Amy at the park
Amy as a baby
A young Amy with her dad Brindley
Amy at The Meath with her mum and dad
Amy with her housemates at The Meath
Amy with her boyfriend Chris
Amy has lived at The Meath since 2016 when her home, Bradbury House, first opened its doors to residents. Recalling her early days at The Meath she commented “when I first moved to The Meath, I remember there was an outside concert for residents to perform. I was new and a bit nervous, but I dressed up as Audrey Hepburn and sang Moon River. I loved it, the crowd applauded, and I knew I was home!”
Now a well-established and popular member of The Meath community, Amy is an enthusiastic participant in a broad range of activities. Amy has a striking energy, curiosity, and enthusiasm for life, and a real need to be creative and to perform to feel fulfilled. Her ability to explore a wide range of interests and pursuits is made all the more impressive when one begins to appreciate just how much Amy has to contend with in her daily life.
Talking about epilepsy, seizures, and the challenges that these create is highly personal and potentially upsetting, but Amy is driven by a need to share her story. She doesn’t want sympathy; she doesn’t need it. But she does want people to understand what her life is like. Calmly and candidly, Amy explained how her life journey with epilepsy began. “I had a stroke at 10 months old. Without the stroke I wouldn’t have epilepsy and I wouldn’t have a weaker side.”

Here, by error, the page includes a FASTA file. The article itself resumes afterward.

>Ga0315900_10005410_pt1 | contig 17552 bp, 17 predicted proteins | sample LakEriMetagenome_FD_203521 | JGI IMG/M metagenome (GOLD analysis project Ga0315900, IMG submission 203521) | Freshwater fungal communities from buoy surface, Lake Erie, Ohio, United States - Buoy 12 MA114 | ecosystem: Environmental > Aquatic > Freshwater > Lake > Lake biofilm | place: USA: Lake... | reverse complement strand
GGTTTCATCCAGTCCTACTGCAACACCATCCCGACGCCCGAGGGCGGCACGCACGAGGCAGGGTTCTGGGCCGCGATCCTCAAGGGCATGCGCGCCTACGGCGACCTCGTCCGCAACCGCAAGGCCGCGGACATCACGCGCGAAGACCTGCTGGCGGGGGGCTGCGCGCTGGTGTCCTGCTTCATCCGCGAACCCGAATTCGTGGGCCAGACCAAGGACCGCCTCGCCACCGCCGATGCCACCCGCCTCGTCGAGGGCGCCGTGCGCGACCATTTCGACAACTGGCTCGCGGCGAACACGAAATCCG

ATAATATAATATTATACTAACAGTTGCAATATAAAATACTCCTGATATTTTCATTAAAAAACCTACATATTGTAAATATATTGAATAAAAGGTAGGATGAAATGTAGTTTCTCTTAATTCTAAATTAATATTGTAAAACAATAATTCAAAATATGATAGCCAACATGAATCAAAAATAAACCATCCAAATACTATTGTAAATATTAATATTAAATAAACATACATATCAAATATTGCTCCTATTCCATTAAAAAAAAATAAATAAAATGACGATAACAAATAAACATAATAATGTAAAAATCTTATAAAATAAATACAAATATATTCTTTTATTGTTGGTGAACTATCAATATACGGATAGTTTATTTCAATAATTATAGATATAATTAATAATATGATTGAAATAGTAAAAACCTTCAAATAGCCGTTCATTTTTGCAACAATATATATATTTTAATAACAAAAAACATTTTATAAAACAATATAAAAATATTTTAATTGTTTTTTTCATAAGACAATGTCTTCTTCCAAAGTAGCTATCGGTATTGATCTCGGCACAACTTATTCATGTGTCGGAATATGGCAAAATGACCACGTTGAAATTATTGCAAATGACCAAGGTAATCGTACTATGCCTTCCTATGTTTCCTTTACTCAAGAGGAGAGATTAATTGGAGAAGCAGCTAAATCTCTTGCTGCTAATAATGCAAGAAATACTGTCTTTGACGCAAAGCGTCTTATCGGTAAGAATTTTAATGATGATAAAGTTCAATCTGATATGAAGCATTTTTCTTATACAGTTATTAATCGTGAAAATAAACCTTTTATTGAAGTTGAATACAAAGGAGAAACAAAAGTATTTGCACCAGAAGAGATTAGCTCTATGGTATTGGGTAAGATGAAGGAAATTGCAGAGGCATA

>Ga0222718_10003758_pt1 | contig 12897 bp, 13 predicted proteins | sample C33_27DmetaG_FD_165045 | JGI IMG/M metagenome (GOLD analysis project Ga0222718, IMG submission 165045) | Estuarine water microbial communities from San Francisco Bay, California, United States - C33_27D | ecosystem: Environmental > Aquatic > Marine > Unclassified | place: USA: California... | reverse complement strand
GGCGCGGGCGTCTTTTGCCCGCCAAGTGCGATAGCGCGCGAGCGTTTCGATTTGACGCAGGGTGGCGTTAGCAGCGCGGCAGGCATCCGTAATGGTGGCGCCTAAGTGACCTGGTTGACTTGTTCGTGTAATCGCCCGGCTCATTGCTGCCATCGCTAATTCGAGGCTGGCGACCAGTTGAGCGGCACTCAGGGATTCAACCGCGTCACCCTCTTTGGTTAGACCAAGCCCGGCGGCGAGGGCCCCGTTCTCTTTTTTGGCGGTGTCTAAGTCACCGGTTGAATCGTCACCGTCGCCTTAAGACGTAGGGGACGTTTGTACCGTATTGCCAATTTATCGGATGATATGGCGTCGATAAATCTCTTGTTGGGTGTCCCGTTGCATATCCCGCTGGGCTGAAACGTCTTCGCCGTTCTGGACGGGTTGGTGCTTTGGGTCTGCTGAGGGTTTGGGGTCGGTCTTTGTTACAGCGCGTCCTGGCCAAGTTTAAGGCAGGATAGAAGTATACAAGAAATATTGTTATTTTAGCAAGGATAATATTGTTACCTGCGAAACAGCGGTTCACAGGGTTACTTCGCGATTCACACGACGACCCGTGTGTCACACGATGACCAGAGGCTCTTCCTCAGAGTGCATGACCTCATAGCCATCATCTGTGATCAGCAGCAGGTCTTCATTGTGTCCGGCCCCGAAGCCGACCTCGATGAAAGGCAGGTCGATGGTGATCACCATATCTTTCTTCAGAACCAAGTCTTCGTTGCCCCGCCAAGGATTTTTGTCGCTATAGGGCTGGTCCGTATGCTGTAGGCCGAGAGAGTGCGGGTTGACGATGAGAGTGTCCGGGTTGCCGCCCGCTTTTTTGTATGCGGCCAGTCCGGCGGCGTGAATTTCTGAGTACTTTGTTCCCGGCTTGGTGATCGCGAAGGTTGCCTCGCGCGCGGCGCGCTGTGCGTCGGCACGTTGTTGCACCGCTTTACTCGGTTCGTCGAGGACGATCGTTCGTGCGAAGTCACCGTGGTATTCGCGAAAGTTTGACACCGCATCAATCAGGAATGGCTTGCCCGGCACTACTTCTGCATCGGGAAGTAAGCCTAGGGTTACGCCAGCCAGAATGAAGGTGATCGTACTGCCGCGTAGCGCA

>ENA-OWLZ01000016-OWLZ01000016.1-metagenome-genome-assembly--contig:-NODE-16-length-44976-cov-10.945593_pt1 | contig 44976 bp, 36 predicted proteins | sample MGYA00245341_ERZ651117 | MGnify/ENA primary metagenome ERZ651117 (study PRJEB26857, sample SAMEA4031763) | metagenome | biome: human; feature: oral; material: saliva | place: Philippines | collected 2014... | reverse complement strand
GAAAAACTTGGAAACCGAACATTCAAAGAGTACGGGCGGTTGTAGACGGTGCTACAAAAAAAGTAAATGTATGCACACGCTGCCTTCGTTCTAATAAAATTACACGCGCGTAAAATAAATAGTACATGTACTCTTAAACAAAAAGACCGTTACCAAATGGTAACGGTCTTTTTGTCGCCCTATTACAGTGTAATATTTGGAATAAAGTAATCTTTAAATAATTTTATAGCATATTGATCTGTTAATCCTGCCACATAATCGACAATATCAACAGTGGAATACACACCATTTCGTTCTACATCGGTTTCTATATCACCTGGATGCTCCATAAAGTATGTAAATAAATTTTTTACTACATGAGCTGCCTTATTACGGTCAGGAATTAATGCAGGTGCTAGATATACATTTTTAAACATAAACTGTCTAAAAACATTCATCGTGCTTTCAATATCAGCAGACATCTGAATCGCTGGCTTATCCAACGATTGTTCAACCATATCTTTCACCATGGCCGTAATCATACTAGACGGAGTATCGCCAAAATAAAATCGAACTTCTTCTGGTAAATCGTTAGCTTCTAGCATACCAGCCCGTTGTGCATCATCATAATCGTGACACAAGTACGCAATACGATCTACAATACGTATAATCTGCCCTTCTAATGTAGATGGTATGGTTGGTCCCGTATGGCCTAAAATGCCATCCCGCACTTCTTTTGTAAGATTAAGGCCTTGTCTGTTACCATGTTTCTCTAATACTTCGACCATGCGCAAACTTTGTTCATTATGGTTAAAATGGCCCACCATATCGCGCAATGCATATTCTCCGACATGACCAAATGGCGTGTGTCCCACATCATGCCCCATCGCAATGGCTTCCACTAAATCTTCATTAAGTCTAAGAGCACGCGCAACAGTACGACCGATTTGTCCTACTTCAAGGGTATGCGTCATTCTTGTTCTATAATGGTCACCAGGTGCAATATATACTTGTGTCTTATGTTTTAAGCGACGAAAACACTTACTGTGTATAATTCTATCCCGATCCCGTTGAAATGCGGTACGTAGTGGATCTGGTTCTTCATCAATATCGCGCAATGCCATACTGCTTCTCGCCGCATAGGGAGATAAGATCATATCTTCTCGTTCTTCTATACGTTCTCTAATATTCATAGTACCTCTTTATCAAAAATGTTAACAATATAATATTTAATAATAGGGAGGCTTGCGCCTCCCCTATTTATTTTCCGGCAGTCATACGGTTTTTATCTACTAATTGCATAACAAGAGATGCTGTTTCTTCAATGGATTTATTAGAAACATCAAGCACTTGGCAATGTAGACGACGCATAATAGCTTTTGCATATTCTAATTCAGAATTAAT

Amy lives with a weaker left side because of the stroke she suffered as a baby, and she experiences daily absence seizures. It is usual for Amy to experience between 10-14 seizures every day. She takes 62 pills per day over four rounds and, in addition to epilepsy, she has a mild learning difficulty and a rare metabolic disorder which means that her body cannot process more than 34g of protein every day. Amy is acutely aware of the severity of her dietary requirements. She explained “The pills keep me how I am, without them I couldn’t live the life I want. If I go over my protein allowance by 10 grams, I would be very ill and I could have to go to hospital, it’s serious stuff. I accept it all but it’s always there and it takes real effort to keep on top of it all”.
Just observing the level of hard work that goes into supporting Amy to be well, safe, and as independent as possible is exhausting. Amy’s medical needs are in many ways unimaginably complex and extraordinary; but with the right backstage support, she is able to put her life centre stage and to keep her medical conditions in the wings.
Like every good show, it takes a team of dedicated people to support the star to take to the stage. Staff assist Amy with the complex intricacies of medication changes, medication administration, support her with her diet, her practical and emotional needs, and work with her to enable her to achieve her own goals.
The unpredictable nature of Amy’s frequent seizures means that many daily tasks that most people take for granted are littered with serious hazards. Since living at The Meath, Amy has enjoyed developing and gaining confidence with her independent living skills. “I love cooking, but I could pounce into a seizure at any time, so I do need support to feel safe around knives and heat. However, I have really improved my confidence in the kitchen and my ability to prepare my own meals means that I feel more in control of my special low protein diet.”